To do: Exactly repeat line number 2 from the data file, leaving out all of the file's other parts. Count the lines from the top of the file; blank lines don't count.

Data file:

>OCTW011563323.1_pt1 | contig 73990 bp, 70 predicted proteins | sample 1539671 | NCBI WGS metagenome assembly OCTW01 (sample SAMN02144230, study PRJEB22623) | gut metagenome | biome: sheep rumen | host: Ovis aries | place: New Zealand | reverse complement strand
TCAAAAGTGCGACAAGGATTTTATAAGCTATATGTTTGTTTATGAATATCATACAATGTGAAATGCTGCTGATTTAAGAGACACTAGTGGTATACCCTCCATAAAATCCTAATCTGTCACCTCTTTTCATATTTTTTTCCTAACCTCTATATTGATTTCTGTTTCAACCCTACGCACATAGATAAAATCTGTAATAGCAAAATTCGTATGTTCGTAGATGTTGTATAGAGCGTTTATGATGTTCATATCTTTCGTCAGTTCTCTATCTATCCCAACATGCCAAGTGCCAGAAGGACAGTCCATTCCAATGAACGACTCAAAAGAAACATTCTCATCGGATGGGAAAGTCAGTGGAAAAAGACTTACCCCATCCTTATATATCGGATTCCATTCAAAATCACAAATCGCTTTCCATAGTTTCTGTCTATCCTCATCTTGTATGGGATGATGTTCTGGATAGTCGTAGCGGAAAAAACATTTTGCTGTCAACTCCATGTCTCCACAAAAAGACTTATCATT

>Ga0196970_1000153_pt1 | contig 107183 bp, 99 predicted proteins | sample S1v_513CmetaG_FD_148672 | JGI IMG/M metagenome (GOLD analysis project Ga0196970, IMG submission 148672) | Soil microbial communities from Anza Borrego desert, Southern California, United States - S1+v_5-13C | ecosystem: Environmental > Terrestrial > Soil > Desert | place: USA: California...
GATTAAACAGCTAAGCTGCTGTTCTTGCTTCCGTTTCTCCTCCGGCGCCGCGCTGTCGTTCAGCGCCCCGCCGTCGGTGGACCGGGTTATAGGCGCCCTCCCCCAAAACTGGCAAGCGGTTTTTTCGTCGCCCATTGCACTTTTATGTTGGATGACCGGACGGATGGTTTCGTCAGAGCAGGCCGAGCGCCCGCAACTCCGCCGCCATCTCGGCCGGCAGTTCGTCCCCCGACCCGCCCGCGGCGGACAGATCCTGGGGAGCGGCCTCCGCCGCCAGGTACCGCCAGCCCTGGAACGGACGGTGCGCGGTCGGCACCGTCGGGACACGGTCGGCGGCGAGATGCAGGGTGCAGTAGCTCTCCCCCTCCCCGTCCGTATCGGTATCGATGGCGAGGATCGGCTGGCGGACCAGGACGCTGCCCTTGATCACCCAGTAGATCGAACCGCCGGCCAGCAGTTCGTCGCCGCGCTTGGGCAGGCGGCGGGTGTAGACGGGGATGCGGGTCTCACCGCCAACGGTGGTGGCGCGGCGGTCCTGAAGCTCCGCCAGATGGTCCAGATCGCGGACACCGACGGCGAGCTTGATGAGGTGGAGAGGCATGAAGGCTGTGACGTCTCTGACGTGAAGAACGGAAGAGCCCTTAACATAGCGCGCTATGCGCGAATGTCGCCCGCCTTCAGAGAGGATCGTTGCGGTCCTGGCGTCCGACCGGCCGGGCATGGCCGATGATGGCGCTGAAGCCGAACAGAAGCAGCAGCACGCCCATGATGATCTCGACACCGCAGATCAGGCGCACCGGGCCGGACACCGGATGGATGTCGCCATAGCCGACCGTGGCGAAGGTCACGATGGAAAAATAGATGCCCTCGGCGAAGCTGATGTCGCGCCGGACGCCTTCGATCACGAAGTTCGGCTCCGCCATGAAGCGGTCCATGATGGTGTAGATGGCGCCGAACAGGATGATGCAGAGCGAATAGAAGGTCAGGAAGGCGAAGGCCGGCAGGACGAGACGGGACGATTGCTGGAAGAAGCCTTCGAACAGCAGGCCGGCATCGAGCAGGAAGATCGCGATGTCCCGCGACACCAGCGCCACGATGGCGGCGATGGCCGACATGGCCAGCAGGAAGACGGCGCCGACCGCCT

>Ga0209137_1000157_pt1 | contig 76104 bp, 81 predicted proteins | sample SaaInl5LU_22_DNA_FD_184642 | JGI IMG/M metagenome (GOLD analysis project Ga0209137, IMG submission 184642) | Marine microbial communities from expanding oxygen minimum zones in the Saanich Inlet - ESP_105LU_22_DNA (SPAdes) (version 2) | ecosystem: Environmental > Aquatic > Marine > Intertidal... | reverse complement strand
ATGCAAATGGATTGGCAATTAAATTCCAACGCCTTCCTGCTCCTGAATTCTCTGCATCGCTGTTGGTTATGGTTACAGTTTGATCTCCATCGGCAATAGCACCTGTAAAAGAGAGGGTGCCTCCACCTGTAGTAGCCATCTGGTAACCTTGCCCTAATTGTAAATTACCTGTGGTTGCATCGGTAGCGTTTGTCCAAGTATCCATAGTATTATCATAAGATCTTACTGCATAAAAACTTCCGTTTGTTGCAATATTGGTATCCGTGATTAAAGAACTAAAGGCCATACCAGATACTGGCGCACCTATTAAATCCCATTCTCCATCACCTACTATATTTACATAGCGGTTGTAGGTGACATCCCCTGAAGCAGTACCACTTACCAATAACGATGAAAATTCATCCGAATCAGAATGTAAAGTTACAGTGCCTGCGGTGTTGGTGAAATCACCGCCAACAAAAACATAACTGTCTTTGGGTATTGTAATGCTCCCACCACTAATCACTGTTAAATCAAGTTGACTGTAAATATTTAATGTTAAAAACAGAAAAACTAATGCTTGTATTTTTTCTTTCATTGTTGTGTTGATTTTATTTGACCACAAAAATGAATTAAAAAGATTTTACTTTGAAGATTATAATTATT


TCAAAAGTGCGACAAGGATTTTATAAGCTATATGTTTGTTTATGAATATCATACAATGTGAAATGCTGCTGATTTAAGAGACACTAGTGGTATACCCTCCATAAAATCCTAATCTGTCACCTCTTTTCATATTTTTTTCCTAACCTCTATATTGATTTCTGTTTCAACCCTACGCACATAGATAAAATCTGTAATAGCAAAATTCGTATGTTCGTAGATGTTGTATAGAGCGTTTATGATGTTCATATCTTTCGTCAGTTCTCTATCTATCCCAACATGCCAAGTGCCAGAAGGACAGTCCATTCCAATGAACGACTCAAAAGAAACATTCTCATCGGATGGGAAAGTCAGTGGAAAAAGACTTACCCCATCCTTATATATCGGATTCCATTCAAAATCACAAATCGCTTTCCATAGTTTCTGTCTATCCTCATCTTGTATGGGATGATGTTCTGGATAGTCGTAGCGGAAAAAACATTTTGCTGTCAACTCCATGTCTCCACAAAAAGACTTATCATT